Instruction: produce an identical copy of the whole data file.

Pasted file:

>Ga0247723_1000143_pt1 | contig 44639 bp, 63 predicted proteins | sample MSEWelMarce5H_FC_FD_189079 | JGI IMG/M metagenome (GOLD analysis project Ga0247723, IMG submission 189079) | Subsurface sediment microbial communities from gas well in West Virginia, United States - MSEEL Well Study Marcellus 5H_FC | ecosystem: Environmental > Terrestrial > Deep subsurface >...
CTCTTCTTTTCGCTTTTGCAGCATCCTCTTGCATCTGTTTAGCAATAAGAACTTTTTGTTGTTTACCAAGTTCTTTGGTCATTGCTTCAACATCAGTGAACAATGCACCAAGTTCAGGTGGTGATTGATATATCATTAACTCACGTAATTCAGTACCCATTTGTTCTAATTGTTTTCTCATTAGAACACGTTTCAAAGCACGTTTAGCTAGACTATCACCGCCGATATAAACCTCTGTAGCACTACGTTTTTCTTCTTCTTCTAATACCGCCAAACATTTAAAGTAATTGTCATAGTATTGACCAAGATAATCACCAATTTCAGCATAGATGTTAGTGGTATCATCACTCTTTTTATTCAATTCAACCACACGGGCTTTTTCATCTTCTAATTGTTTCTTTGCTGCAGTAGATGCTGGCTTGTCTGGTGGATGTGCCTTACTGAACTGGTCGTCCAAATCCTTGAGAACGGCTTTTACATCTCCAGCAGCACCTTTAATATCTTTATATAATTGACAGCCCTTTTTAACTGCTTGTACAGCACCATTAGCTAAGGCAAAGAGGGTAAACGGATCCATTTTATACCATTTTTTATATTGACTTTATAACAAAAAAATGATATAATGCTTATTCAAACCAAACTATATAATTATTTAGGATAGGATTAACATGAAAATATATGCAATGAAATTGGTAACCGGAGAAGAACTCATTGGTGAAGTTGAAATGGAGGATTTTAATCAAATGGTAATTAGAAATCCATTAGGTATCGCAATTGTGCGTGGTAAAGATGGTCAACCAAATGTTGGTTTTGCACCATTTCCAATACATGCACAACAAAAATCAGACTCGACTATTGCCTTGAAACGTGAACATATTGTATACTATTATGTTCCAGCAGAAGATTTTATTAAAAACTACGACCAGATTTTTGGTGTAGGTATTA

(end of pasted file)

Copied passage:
>Ga0247723_1000143_pt1 | contig 44639 bp, 63 predicted proteins | sample MSEWelMarce5H_FC_FD_189079 | JGI IMG/M metagenome (GOLD analysis project Ga0247723, IMG submission 189079) | Subsurface sediment microbial communities from gas well in West Virginia, United States - MSEEL Well Study Marcellus 5H_FC | ecosystem: Environmental > Terrestrial > Deep subsurface >...
CTCTTCTTTTCGCTTTTGCAGCATCCTCTTGCATCTGTTTAGCAATAAGAACTTTTTGTTGTTTACCAAGTTCTTTGGTCATTGCTTCAACATCAGTGAACAATGCACCAAGTTCAGGTGGTGATTGATATATCATTAACTCACGTAATTCAGTACCCATTTGTTCTAATTGTTTTCTCATTAGAACACGTTTCAAAGCACGTTTAGCTAGACTATCACCGCCGATATAAACCTCTGTAGCACTACGTTTTTCTTCTTCTTCTAATACCGCCAAACATTTAAAGTAATTGTCATAGTATTGACCAAGATAATCACCAATTTCAGCATAGATGTTAGTGGTATCATCACTCTTTTTATTCAATTCAACCACACGGGCTTTTTCATCTTCTAATTGTTTCTTTGCTGCAGTAGATGCTGGCTTGTCTGGTGGATGTGCCTTACTGAACTGGTCGTCCAAATCCTTGAGAACGGCTTTTACATCTCCAGCAGCACCTTTAATATCTTTATATAATTGACAGCCCTTTTTAACTGCTTGTACAGCACCATTAGCTAAGGCAAAGAGGGTAAACGGATCCATTTTATACCATTTTTTATATTGACTTTATAACAAAAAAATGATATAATGCTTATTCAAACCAAACTATATAATTATTTAGGATAGGATTAACATGAAAATATATGCAATGAAATTGGTAACCGGAGAAGAACTCATTGGTGAAGTTGAAATGGAGGATTTTAATCAAATGGTAATTAGAAATCCATTAGGTATCGCAATTGTGCGTGGTAAAGATGGTCAACCAAATGTTGGTTTTGCACCATTTCCAATACATGCACAACAAAAATCAGACTCGACTATTGCCTTGAAACGTGAACATATTGTATACTATTATGTTCCAGCAGAAGATTTTATTAAAAACTACGACCAGATTTTTGGTGTAGGTATTA